Author + information
- Received December 7, 2016
- Accepted December 15, 2016
- Published online March 6, 2017.
- Ryoji Yanagisawa, MD, PhDa,
- Kenneth A. Fetterly, PhDb,
- Geoffrey B. Johnson, MD, PhDb,
- Thomas A. Foley, MDb,
- Eric E. Williamson, MDb,
- Rajiv Gulati, MD, PhDa,
- Gurpreet S. Sandhu, MD, PhDa and
- Robert P. Frantz, MDa,∗ ()
- aDepartment of Cardiovascular Diseases, Mayo Clinic, Rochester, Minnesota
- bDepartment of Radiology, Mayo Clinic, Rochester, Minnesota
- ↵∗Address for correspondence:
Dr. Robert P. Frantz, Department of Cardiovascular Diseases, Mayo Clinic, 200 First Street SW, Rochester, Minnesota 55905.
Pulmonary balloon angioplasty (PBA) is an evolving therapy for inoperable chronic pulmonary thromboembolism (1). Because the criteria of operability remain subjective based on surgical experience, high-quality imaging integrated with the clinical picture is crucial to making individualized treatment decisions.
A 33-year-old man with a prior history of pulmonary emboli presented with a complaint of reduced extreme performance, despite Vo2 max of 52 ml/kg/min and normal right ventricular function on stress echo. Perfusion single-photon emission computed tomography (SPECT) was fused to a diagnostic computed tomography angiography (CTA). Intriguingly, perfusion SPECT/CTA fusion imaging detected significantly reduced perfusion to the left lower lobe in the distribution of a pulmonary artery with intraluminal organized thrombus (Figure 1A). Despite continued appropriate anticoagulant therapy, he continued to feel frustrated at not being able to train up to his previous high level.
Surgical treatment was considered for symptomatic chronic pulmonary thromboembolism, but the overall clinical picture and limited burden of disease did not appear appropriate for open surgical endarterectomy. Therefore, PBA was offered. Although hemodynamic parameters at rest were normal, CTA-guided selective angiography confirmed organized thrombus along with subtotal occlusions of 3 significantly sized branches in the left lower lobe (Figures 2A and 2B, Online Video 1). These lesions were sequentially dilated with up to a 4.0-mm balloon (Figure 2C). Pulmonary blood flow by angiography was dramatically improved after PBA procedure (Figure 2D, Online Video 2). He was able to resume high-level exercise without the previous symptoms. Follow-up perfusion SPECT/CTA fusion imaging 6 months after PBA procedure showed persistent improvement in perfusion blood volume in the treated segments (Figure 1B).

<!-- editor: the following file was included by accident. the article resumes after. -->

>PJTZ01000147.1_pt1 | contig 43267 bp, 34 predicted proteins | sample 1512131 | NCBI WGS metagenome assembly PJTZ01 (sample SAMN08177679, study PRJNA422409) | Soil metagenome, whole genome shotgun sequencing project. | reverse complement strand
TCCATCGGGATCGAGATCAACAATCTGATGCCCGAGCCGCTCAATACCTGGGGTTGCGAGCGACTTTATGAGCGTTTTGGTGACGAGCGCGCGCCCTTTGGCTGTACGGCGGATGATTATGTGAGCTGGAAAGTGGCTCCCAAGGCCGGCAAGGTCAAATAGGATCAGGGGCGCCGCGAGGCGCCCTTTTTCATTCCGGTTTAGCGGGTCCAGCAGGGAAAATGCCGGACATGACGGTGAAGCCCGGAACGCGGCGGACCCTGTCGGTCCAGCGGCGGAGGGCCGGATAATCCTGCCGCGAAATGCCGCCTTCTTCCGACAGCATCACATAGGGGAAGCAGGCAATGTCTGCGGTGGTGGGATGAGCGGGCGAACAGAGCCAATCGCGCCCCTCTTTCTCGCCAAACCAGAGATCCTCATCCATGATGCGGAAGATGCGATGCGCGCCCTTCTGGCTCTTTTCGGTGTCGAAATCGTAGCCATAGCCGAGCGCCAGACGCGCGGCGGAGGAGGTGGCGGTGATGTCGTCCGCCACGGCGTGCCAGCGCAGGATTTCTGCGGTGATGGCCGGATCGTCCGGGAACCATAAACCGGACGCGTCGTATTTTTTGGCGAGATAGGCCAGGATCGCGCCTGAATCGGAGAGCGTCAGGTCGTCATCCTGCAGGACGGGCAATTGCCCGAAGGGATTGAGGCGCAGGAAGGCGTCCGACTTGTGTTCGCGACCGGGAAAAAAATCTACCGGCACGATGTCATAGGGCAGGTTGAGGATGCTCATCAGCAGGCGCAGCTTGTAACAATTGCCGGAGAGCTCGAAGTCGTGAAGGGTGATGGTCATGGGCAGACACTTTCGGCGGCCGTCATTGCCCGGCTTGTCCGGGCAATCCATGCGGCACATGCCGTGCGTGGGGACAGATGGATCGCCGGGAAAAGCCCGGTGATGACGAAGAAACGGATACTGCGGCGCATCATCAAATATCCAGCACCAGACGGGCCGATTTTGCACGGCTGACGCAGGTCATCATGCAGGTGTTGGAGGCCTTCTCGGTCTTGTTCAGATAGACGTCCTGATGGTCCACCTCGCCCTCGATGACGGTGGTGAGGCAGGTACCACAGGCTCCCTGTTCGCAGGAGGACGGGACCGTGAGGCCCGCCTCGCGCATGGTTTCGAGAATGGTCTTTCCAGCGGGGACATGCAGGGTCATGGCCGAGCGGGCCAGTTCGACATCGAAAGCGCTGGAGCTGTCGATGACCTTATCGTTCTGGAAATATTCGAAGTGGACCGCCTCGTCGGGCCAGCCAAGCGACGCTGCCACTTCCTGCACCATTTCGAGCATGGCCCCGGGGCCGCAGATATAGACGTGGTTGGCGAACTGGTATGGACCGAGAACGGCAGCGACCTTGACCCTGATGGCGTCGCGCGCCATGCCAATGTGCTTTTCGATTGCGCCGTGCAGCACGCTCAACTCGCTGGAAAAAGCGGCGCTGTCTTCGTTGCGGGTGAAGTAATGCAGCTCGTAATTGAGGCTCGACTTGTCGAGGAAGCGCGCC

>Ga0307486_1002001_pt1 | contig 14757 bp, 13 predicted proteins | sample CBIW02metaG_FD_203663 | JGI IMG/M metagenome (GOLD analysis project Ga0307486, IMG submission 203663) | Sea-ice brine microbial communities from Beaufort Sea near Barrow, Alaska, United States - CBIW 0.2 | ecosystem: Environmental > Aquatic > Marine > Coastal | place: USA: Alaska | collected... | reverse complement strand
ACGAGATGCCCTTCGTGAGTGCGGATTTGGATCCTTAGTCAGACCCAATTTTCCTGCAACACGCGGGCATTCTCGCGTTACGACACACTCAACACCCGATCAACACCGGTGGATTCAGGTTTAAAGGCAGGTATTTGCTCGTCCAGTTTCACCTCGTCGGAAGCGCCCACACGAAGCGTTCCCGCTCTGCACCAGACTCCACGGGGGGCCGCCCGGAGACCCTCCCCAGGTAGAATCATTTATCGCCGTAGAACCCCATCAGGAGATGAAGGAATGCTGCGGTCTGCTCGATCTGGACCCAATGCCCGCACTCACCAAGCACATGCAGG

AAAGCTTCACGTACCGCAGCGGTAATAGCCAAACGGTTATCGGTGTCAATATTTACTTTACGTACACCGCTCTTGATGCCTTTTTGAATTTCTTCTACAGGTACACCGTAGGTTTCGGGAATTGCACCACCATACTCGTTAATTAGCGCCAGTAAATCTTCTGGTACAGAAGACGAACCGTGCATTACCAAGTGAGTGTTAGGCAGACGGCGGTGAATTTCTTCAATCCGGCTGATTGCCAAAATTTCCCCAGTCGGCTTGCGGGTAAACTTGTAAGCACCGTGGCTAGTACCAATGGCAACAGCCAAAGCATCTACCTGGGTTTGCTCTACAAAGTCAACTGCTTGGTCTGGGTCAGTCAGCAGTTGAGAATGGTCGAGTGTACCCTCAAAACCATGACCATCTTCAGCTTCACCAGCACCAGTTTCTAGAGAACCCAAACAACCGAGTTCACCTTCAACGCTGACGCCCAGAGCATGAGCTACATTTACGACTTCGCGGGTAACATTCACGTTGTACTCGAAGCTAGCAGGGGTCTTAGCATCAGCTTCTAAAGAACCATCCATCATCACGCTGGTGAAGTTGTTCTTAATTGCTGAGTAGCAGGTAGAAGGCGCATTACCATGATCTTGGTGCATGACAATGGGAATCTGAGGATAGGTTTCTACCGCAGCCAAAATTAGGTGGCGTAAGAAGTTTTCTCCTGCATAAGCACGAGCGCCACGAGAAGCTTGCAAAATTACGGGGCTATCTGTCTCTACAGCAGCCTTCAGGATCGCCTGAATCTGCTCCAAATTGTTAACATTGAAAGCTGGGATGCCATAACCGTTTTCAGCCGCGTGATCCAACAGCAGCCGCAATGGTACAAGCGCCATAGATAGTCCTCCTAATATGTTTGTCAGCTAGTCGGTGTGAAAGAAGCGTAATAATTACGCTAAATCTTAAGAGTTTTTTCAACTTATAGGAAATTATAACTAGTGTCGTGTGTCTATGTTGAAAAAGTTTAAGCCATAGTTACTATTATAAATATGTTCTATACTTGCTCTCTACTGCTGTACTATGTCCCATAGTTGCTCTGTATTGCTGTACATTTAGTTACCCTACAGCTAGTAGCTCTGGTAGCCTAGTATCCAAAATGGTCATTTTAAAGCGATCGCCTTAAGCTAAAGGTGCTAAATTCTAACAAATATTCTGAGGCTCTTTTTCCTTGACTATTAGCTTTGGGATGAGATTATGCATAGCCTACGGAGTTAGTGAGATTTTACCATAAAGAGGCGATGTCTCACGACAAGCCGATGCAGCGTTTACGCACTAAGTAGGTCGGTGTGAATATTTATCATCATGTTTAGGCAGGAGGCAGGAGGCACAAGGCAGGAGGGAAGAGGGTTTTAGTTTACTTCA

This case demonstrates the value of using high-quality imaging to direct optimal therapy. Integrated use of perfusion SPECT/CTA fusion imaging and PBA could be a complementary and alternative therapeutic option for patients with chronic pulmonary thromboembolism, even in less extensive disease.
For supplemental videos and their legends, please see the online version of this article.
Dr. Johnson has served as a consultant for, has received consultant fees from, and has received grant support from Pfizer. Dr. Frantz is on steering committees for Actelion and United Therapeutics; is a consultant for Actelion and Bayer; is on an adjudication committee for Lung LLC; and is on a data and safety monitoring board for United Therapeutics. All other authors have reported that they have no relationships relevant to the contents of this paper to disclose.
- Received December 7, 2016.
- Accepted December 15, 2016.
- American College of Cardiology Foundation
- Galiè N.,
- Humbert M.,
- Vachiery J.L.,
- et al.